Wernicke's aphasia
Problems with comprehension
Preserved fluency

Naming and repetition are impaired

Lesion : temporal lobe
MCA stroke
Aphasia (dominant hemisphere)
Contralateral hemiparesis
Gaze preference
Homonymous hemianopsia
ACA stroke
Leg paresis
Personality changes
Cognitive changes
Foot drop
Basilar Stroke
Cranial nerve paralysis
Visual symptoms
PCA stroke
Homonymous Hemianopsia
Memory deficits
Cluster headache
- Prevention
- Abortive therapy
- Prophylactic therapy
- Avoidance of triggers (alcohol, physical activity)

- Oxygen
- Triptans

- Prednisone
- Lithium
Serious 2nd effects of Topiramate
Short term memory loss
Word finding difficulties
Renal stones
Serious 2nd effects of Carbamazépine
Induction of P450
Liver toxicity
Blood dyscrasias
Serious 2nd effects of Lamotrigine
Stevens Johnson Syndrome
Serious 2nd effects of Dilantin
Gingival hyperplasia
Possible presentation of SEVERE CO intoxication on ABG?
Metabolic acidosis caused by lactic acid production (ischemic)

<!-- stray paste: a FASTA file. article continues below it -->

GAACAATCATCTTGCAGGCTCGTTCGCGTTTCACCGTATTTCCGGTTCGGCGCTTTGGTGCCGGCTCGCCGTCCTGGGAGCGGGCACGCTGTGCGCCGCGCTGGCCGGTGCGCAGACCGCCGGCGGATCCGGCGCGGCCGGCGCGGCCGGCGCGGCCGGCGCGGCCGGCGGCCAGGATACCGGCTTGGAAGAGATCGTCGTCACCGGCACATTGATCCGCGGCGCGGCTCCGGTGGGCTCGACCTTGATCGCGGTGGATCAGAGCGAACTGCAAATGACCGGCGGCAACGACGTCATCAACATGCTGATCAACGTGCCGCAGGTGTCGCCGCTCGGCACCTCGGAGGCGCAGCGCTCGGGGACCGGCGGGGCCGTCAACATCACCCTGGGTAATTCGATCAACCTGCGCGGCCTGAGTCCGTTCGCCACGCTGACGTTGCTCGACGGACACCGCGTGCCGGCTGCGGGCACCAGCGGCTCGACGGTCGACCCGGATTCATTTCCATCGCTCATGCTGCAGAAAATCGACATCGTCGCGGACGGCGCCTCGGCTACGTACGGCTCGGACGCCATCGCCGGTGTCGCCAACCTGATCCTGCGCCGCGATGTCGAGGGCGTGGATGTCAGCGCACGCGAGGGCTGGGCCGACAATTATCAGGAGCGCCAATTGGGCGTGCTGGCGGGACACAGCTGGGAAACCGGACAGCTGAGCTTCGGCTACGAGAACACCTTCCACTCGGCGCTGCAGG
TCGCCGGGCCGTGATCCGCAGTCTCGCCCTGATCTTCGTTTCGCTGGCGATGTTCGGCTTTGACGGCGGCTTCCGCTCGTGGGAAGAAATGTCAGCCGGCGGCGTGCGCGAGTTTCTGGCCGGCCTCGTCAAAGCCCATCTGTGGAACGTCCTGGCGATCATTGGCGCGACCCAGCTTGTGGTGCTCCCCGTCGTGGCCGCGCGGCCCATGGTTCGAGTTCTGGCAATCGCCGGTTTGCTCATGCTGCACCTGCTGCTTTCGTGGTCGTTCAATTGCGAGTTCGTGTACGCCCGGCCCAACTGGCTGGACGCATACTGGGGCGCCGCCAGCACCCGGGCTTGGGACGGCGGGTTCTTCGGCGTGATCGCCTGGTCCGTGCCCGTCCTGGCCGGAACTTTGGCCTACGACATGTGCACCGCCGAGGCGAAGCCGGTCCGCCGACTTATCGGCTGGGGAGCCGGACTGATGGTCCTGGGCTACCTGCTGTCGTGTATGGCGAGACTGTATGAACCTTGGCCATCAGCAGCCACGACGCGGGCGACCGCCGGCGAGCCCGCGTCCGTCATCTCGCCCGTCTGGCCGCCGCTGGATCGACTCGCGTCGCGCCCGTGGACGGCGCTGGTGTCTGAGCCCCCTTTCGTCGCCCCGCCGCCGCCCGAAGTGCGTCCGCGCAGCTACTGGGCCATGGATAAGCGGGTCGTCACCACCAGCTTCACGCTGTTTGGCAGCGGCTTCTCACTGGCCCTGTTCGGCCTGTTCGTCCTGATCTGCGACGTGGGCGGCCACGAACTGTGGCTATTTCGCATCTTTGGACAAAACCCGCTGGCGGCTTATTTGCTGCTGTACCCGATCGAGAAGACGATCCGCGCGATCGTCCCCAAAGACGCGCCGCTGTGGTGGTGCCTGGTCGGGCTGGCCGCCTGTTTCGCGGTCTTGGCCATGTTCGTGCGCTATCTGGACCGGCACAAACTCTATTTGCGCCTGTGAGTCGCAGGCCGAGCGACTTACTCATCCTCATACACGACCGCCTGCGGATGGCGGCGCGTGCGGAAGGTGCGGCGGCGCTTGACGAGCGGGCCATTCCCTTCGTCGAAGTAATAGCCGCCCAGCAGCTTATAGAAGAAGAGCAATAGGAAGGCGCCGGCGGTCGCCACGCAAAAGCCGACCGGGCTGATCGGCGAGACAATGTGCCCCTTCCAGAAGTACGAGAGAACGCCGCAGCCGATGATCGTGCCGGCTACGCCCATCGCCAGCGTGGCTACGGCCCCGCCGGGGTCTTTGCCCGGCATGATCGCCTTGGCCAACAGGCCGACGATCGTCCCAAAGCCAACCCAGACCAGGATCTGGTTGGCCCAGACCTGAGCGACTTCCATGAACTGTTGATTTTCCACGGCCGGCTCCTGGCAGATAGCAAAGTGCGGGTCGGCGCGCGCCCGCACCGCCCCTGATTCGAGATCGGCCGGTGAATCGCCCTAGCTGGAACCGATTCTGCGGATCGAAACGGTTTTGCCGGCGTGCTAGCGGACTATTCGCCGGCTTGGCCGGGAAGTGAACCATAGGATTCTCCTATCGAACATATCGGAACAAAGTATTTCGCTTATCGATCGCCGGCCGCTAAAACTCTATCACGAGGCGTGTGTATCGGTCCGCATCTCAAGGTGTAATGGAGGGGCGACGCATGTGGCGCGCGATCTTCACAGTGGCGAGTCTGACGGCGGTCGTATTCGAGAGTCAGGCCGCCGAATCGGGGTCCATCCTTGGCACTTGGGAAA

Bartter Syndrome
Metabolic acidosis
Mental retardation
Thrombolytic Therapy Contra-indications
Stroke or head trauma in the past 3 months
Active Bleeding
Hemorrhagic stroke or prior hemorrhage
Previous use of thrombolytic therapy
Recent Myocardial infarct
Major surgery in the past 14 days
GI or GU bleed in the past 21 days
Seizures at onset of stroke
Brain Death Diagnosis
Core body temperature of at least 32 degrees
Absence of intoxication or poisoning
Absence of metabolic or endocrine derangements
Evidence of catastrophic cerebral event
Absence of brain stem reflexes
Fanconi Syndrome
Proximal renal tubular dysfunction type II
Glycosuria (normal glycemia)
Type I RTA
Distal tubule injury
Defect in urinary NH4 production
Acidification of urine
Hyperkalemic, Hyperchloremic metabolic acidosis
Most common type of bladder cancer
Transitional cell carcinoma
Calcium oxalate stone prevention (non pharmacologic)
Increase Calcium intake (reduces oxalate absorption)
Increase fluid intake
Limiting sodium intake
Polycystic kidney complications
Cerebral Berry aneurysms
Renal calculi
Dominant Vs Recessive PKD
Dominant = mainly adults > 30
Recessive = children